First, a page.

Small batch manufacturing projects are notoriously expensive. With Vaupell, WHOI was able to reduce the cost of production by 92%.

Quick Turnaround

Vaupell’s expertise in small-batch projects made it possible for WHOI to assemble their innovative technologies faster than before.


WHOI occasionally faced challenges dealing with tolerances on larger urethane molded parts. Vaupell has been a valuable, solution-oriented partner in these instances, helping WHOI with part design, features, materials, and new techniques.

“Vaupell’s ability to make quick-turn, small batch, molded parts via rubber molds from 3D printed positives is

-Keenan Ball, Senior Engineer at WHOI

The Company

Woods Hole Oceanographic Institution (WHOI) is the world’s leading, independent non-profit organization dedicated to ocean research, exploration, and education.

Industry: Nonprofit and higher education

Location: Massachusetts

Company Size:: 1,000 staff and students

The Project

Critical Business Issues: The R&D team needed a cost-effective way to create small-batch parts for autonomous vehicles and other systems to use in ocean exploration.

The Solution: Vaupell provided small-batch urethane molds and assembly for a unique chassis component.

The Outcome: The production costs for this project 92% lower than the fees associated with large-scale manufacturers, enabling WHOI to deploy their innovative technology faster and make progress on their scientific research initiatives.

Our oceans are as vast as they are valuable to life on Earth. An incredible 95% of the ocean remains unexplored, and the mission of WHOI is to discover the wealth of unknown data that could shed insight on essential environmental issues like plant and animal life, erosion, pollution, and climate change.

WHOI is based in Massachusetts, and its staff conducts scientific research on the ocean from the vantage point of the coasts and waves, all the way to outer space and the depths of the sea.

As engineers and innovators, the staff at WHOI is heavily involved in research and development projects involving custom tools and machinery to be used in the field. Keenan Ball, senior engineer in the Acoustic Communication Group, is a leader in the R&D space at WHOI. As the primary systems designer of the acoustic modern hardware that the team builds, Ball oversees the creation of prototypes for vehicle applications and other oceanographic systems.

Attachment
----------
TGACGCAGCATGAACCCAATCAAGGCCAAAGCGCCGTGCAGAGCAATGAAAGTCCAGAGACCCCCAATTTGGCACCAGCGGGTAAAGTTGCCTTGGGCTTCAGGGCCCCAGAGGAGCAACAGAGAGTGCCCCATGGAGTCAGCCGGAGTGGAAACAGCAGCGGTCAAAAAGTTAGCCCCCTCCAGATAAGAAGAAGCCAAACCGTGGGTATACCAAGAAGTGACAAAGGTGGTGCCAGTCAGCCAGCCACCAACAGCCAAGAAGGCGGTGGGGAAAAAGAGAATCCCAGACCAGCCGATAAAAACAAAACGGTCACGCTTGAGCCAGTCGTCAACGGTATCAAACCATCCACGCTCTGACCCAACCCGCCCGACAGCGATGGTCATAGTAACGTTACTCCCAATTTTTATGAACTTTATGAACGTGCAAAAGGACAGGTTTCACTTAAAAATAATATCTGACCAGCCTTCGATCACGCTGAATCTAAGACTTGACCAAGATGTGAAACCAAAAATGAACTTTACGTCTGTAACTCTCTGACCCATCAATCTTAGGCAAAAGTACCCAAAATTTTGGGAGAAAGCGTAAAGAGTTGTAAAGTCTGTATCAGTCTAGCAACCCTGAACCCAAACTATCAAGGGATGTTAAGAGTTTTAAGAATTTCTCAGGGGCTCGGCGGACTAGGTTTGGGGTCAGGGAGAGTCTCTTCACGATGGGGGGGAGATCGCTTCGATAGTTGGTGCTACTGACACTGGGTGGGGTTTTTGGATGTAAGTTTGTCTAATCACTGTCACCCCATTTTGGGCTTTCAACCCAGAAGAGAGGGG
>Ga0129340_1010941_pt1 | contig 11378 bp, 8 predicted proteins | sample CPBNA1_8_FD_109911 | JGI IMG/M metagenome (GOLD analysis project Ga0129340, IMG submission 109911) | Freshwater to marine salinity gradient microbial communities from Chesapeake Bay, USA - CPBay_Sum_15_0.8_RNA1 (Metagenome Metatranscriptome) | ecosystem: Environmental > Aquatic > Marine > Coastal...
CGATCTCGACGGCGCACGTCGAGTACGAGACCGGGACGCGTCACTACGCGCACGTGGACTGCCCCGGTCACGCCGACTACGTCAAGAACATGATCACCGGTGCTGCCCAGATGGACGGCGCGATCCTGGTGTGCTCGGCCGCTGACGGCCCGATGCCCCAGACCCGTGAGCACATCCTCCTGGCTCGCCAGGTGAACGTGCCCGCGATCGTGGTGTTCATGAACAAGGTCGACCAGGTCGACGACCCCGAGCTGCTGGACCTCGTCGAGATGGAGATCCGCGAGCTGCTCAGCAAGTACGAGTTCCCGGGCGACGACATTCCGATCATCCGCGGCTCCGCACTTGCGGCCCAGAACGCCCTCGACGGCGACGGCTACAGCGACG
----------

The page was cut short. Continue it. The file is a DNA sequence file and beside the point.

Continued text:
A Costly Production Process

In the WHOI R&D atmosphere, the team usually only produces a couple of new prototypes at a time. These parts are designed for very specific uses, and require a forward-thinking and flexible manufacturer who can rise to the challenge.

At the same time, as a nonprofit, WHOI is always seeking new ways to keep costs down without compromising quality. When it comes to finding a partner to create a functioning prototype of a new part, most large-scale manufacturers charge very high fees for these small-batch projects.

“At WHOI, we only build one or two units, or maybe a batch of 10 units, at a time. There typically isn’t sufficient funding to support the tooling costs — often in the range of $30-50k — that these larger companies could support,” says Ball. His team needed a cost-effective, yet high-quality, solution.

Reducing Labor Costs From Hundreds To Ones

WHOI first engaged Vaupell in 2006 to make an injection-molded chassis component with threaded inserts to fit between a pair of circuit boards. “The goal was to reduce the amount of labor costs associated with assembling the board stack,” Ball recalls.

If WHOI hadn’t engaged Vaupell, they would have been spending hundreds of dollars on molds and assembly — a cost prohibitive process that would limit the number of systems they could produce.

“Ultimately, working with Vaupell enabled us to manufacture the part in large quantities while reducing the cost of the mold and assembly by hundreds of dollars. Over the course of several thousand systems, these cost savings really add up.”

“Vaupell’s ability to make quick-turn, small batch, molded parts via rubber molds from 3D printed positives is unmatched.”

-Keenan Ball, Senior Engineer at WHOI

A Lucrative Partnership

Since then, Vaupell has been instrumental in helping WHOI develop urethane fairings for different applications, including autonomous vehicles and other oceanographic systems.

“Vaupell’s urethane molding group has allowed for parts that would otherwise be too cost prohibitive in our systems to be included, and push our technology forward,” says Ball. “Vaupell’s ability to make quick-turn, small batch, molded parts via rubber molds from 3D printed positives is unmatched.”